You may have read the front page article in the Mercury News
on March 25 by Paul Rogers: "After 100 years, Condors Will Return to the Redwoods." To learn about this exciting project, we have invited Chris West and Tiana Williams-Claussen to talk about their work in restoring the California condors to the Pacific Northwest. They will teach us about California condor biology, declines and efforts to recover the species from near-extinction. They will discuss the significance of condors to the history and peoples of the Pacific Northwest. Finally, they will talk about their work in preparing for condor reintroduction in northern California, when we might see condors in Oregon, and what this work means for the overall recovery of this iconic species and the region.
In 2008, the Yurok Tribe Wildlife Program was created, with California condor reintroduction as its principal focus—a process that involved more than a decade of preliminary analyses and inter-entity collaboration. To learn more and get involved in this restoration effort, visit The Yurok Tribe Condor Restoration Program webpage here
completed his undergraduate work at the University of California, Santa Cruz. He began working with California condors as an intern with the Ventana Wildlife Society in 1999. His passion for condors led him to his masters research related to condor behavior at Humboldt State University, investigating how sociality, feeding environment and rearing methods in captive breeding programs, influence condor predation risk while feeding at carcasses after reintroduction. He began working for the Yurok Tribe, investigating the possibility of reintroducing condors to the Klamath Basin, in 2008. Chris is now the Yurok Tribe's Condor Restoration Program Manager, heading up condor reintroduction efforts and overseeing community outreach.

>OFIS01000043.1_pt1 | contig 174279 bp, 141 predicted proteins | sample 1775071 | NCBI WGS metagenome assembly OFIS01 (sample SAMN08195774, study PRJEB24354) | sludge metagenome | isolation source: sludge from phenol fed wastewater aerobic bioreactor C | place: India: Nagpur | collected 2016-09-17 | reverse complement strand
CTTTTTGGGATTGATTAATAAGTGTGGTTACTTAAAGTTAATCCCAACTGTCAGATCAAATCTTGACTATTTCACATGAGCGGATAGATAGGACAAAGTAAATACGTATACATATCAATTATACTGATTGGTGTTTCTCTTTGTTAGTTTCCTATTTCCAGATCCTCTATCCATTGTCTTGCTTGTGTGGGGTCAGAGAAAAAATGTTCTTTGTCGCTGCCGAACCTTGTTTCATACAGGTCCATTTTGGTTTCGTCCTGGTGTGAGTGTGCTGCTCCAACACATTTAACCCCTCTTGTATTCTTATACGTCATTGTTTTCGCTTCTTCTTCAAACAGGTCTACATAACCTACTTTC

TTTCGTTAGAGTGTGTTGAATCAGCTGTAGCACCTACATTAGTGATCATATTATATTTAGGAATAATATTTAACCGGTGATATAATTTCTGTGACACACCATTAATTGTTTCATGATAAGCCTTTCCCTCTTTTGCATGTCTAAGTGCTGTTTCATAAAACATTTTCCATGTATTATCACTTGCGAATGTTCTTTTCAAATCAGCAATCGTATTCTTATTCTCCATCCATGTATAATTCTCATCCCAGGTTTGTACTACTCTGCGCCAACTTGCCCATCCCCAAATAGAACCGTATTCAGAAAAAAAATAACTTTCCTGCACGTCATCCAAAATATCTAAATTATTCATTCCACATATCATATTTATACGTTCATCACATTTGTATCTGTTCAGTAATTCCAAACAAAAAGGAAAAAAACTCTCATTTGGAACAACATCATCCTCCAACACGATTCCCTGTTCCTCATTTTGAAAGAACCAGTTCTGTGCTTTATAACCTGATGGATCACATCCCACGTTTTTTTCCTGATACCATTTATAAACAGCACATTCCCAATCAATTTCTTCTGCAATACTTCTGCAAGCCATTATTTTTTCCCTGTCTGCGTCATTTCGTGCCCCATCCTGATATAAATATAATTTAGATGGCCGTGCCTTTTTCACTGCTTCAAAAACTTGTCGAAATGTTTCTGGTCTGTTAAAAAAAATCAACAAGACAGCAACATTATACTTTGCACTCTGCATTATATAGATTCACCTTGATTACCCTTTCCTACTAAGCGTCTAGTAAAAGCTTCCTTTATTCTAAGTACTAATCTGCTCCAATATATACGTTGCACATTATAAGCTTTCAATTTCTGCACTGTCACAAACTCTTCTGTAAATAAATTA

is a Yurok tribal member and native to the North Coast and the Yurok Reservation. She received her bachelor's degree in biochemical sciences from Harvard University. Tiana has been employed by the Yurok Tribe for 13 years, starting out in an internship with the tribe and moving to technician, then wildlife biologist, and now acts as the director of the tribe's Wildlife Department. She was instrumental in the creation of the Yurok Tribe's Condor Restoration Initiative and development of the Wildlife Department overall. Her native upbringing and formal education allows her to bridge the gap between traditional understandings of the world and those rooted in Western science, and to work toward a cohesive, well-informed perspective on holistic ecosystem management.
Attendance is free but you need to register to obtain the Zoom link.
Senior Programs are made possible in part by generous contributions from the John R. Schwabacher Family, Diane and Jon Claerbout in memory of their beloved son Jos, as well as the Jewish Community Federation & Endowment Fund. We are grateful for the generous support of all our donors.
Tuesday, June 15
Free with pre-registration